Entry from January 6, 2009

According to The Washington PostBarack Obama has “stunned the national intelligence community by selecting Clinton White House chief of staff Leon E. Panetta, a longtime Washington insider with little intelligence experience, to serve as the next head of the CIA.” Though he is “widely regarded as a good manager who knows the government bureaucracy well,” Mr Panetta does not inspire confidence in fellow Democratic Senators Jay Rockefeller and Dianne Feinstein, respectively the outgoing and incoming chairmen of the Senate Intelligence Committee. Ranking Republican Christopher Bond is also a skeptic, observing that “In a post-9/11 world, intelligence experience would seem to be a prerequisite for the job of CIA director.” Not that anyone is likely to care very much about what he thinks.

But the Post points out that the President-elect has “had trouble filling the CIA slot in part because other candidates were perceived as tainted for having supported aspects of the Bush administration”s interrogation and intelligence programs.” According to The New York Times, the first pick for the job, John O. Brennan, “had to withdraw his name amid criticism over his alleged role in the formation of the agency’s detention and interrogation program after the Sept. 11 attacks.” Another candidate, Democratic representative Jane Harman, formerly senior Democrat on the House Intelligence Committee, “was considered but was ruled out due to her early support for Bush’s warrantless-search program” says Steve Benen in The Washington Monthly’s “Political Animal” blog.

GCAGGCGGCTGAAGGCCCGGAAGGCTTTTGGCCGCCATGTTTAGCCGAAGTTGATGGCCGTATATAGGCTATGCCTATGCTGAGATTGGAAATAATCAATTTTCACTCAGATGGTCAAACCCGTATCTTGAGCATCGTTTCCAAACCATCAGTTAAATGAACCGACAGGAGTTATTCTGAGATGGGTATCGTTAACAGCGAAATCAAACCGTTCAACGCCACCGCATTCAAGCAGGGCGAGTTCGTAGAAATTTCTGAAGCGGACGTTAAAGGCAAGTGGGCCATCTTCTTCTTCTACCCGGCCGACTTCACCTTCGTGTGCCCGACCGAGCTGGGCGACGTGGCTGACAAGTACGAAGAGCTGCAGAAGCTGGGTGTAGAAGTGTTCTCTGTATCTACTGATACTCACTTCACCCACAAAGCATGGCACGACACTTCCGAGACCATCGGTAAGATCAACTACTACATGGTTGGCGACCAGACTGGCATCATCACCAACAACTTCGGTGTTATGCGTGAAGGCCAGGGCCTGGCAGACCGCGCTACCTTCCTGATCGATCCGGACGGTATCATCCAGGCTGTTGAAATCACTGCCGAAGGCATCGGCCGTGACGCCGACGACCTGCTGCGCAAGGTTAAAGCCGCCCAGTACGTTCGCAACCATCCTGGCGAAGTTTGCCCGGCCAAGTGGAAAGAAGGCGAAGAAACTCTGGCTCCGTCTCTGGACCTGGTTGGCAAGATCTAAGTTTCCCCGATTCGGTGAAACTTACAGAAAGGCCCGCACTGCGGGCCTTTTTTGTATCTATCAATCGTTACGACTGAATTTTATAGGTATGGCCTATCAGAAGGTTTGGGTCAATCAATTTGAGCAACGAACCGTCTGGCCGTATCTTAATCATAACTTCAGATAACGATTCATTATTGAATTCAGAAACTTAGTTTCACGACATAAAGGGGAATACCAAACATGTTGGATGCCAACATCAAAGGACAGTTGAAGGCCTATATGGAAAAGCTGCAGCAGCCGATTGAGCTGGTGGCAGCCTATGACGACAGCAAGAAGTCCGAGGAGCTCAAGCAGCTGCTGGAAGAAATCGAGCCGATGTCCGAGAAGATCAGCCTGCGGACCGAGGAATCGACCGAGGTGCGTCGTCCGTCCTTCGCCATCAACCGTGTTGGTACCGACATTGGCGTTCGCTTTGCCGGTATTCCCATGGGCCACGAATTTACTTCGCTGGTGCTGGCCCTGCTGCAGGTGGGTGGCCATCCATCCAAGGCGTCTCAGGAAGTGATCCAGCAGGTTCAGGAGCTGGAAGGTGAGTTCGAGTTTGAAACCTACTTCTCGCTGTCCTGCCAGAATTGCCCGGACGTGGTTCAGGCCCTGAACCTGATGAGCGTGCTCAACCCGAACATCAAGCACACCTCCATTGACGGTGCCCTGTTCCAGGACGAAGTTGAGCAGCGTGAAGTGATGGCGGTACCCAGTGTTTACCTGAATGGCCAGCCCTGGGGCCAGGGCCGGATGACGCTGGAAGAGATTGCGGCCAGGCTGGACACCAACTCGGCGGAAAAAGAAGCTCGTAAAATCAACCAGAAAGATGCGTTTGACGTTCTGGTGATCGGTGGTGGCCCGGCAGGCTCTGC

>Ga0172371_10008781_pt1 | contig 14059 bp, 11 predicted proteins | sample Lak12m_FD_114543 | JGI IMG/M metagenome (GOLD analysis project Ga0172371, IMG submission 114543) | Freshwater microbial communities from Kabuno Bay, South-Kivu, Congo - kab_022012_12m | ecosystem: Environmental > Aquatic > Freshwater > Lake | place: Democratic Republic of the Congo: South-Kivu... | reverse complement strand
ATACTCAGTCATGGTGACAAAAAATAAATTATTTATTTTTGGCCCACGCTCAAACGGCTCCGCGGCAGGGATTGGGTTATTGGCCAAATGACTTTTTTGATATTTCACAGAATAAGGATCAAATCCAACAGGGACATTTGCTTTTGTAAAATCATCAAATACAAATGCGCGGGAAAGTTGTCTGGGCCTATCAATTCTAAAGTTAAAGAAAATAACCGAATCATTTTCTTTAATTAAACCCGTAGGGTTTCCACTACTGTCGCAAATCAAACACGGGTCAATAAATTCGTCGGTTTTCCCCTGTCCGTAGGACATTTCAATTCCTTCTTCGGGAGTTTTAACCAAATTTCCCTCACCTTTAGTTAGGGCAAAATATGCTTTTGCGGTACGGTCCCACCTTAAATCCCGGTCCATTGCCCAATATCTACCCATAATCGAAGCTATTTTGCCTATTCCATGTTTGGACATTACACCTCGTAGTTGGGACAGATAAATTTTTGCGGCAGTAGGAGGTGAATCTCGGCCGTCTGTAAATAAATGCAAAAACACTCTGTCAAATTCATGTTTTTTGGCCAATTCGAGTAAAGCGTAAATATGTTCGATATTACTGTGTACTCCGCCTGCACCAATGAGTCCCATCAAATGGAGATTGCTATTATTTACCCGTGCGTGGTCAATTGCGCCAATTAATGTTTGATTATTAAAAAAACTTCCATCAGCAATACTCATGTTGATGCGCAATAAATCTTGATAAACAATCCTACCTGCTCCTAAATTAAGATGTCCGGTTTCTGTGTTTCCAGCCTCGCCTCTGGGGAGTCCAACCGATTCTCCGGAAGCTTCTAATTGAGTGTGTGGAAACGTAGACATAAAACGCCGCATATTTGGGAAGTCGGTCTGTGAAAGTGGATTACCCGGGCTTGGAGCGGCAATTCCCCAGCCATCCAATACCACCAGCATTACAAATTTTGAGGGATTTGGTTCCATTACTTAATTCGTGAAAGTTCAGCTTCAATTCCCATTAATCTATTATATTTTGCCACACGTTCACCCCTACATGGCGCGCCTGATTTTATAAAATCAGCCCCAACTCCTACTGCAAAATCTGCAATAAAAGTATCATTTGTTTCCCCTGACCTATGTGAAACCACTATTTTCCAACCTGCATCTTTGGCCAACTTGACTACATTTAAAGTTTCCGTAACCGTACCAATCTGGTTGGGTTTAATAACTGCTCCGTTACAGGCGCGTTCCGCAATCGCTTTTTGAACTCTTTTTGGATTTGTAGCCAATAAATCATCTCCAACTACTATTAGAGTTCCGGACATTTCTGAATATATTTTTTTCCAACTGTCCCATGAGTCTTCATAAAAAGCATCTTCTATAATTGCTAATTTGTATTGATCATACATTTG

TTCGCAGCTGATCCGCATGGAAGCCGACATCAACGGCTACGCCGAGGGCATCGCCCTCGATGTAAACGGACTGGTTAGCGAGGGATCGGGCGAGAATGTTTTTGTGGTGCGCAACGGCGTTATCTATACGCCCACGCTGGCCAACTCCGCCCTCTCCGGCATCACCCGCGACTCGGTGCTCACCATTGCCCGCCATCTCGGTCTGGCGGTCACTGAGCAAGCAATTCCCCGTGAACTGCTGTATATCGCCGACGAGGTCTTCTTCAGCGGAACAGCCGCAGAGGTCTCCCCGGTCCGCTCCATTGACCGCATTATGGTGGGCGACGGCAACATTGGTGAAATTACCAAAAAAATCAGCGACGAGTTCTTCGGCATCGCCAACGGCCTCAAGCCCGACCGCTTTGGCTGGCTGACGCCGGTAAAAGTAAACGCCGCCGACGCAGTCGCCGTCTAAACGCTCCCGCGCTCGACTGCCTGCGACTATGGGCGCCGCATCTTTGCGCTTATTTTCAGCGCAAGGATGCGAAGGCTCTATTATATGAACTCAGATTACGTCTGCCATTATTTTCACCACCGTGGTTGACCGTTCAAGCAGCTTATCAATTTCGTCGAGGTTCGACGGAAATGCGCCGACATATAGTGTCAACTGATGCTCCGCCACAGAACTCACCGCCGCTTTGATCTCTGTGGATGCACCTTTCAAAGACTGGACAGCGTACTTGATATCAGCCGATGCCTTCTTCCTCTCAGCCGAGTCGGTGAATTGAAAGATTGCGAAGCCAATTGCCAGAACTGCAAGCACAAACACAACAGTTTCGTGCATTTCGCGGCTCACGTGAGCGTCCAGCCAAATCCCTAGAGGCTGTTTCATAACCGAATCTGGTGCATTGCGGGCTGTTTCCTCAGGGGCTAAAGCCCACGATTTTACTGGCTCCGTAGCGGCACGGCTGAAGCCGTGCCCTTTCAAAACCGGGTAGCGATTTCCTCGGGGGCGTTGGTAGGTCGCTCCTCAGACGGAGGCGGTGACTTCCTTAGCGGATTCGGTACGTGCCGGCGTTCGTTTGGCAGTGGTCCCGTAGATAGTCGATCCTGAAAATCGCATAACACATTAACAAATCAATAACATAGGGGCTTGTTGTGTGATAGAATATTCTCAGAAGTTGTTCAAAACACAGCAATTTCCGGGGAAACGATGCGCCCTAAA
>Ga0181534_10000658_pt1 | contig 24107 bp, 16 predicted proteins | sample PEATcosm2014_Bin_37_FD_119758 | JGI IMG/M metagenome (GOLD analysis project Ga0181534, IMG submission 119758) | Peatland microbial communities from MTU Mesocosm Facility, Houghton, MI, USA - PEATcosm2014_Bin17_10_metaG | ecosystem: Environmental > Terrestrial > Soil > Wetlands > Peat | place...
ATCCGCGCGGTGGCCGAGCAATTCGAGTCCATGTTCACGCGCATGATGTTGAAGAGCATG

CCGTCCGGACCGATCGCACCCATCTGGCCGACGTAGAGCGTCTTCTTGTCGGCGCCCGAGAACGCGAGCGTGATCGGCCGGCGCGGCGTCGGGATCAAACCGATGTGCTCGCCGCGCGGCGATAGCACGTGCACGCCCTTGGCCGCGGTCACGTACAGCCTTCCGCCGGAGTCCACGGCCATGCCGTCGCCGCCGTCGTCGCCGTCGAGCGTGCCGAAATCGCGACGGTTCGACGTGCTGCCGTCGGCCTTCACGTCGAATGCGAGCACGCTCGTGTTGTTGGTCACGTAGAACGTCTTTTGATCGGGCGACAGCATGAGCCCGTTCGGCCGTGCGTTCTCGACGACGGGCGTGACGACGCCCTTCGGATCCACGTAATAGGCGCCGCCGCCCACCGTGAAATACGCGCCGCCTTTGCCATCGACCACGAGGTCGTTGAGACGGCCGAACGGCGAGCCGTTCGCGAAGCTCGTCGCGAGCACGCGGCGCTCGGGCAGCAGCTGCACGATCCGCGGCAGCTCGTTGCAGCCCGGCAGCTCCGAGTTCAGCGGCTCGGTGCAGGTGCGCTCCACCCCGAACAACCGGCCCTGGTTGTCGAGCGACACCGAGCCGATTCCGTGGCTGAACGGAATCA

In my essay, “The Mystification of Change” in the current issue of The New Criterion, I proposed that the surprising but widely-hailed “moderation” or “pragmatism” of Mr Obama’s early appointments were a concession made to reality by a man who had hitherto lived and moved and had his being exclusively in the unreal world of campaign rhetoric. Now we see the limits of such pragmatism. If reality involves adopting Bushite methods when it comes to what, for campaigning purposes, the left has been indiscriminately labeling “torture,” then reality can go take a hike. Laura Rozen blogging on behalf of Foreign Policy magazine says that “a former senior CIA manager” characterized the appointment to her as follows: “The message is, ‘I don”t want to hear anything out of the CIA. Make it go away. No scandals. Keep it quiet.’”

On the other hand, she goes on to quote Greg Treverton of the Rand Corporation as saying that “Panetta”s experience as a former White House chief of staff might give him a unique understanding of the presidency and its needs for intelligence” — needs which have not hitherto been thought of as recondite to all but the most finely-tuned “understanding.” Reading between the lines of this and similar comments, I think what they are really saying is that mastery of the bureaucracy and of bureaucratic in-fighting, such as Mr Panetta possesses, is of more importance to a DCI in our post-9/11 world than knowledge of our enemies and potential enemies. If so, this is a further ramification of the scandal I point to in my book, Media Madness: The Corruption of Our Political Culture, which is that the CIA under President Bush has shown itself to be a rogue agency that has broken free from proper accountability to its political masters. This too, it seems, is a form of reality with which our new President is having to come to terms.

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